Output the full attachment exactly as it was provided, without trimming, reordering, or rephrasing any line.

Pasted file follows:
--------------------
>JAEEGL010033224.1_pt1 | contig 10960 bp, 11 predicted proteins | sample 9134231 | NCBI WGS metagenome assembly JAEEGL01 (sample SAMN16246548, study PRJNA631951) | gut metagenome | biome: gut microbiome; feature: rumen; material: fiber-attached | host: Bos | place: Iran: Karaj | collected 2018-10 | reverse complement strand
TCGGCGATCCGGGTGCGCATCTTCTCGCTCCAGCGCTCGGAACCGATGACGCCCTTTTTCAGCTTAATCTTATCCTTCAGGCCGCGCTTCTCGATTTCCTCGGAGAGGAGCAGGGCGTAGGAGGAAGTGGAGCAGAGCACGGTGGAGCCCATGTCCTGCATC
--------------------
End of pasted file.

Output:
>JAEEGL010033224.1_pt1 | contig 10960 bp, 11 predicted proteins | sample 9134231 | NCBI WGS metagenome assembly JAEEGL01 (sample SAMN16246548, study PRJNA631951) | gut metagenome | biome: gut microbiome; feature: rumen; material: fiber-attached | host: Bos | place: Iran: Karaj | collected 2018-10 | reverse complement strand
TCGGCGATCCGGGTGCGCATCTTCTCGCTCCAGCGCTCGGAACCGATGACGCCCTTTTTCAGCTTAATCTTATCCTTCAGGCCGCGCTTCTCGATTTCCTCGGAGAGGAGCAGGGCGTAGGAGGAAGTGGAGCAGAGCACGGTGGAGCCCATGTCCTGCATC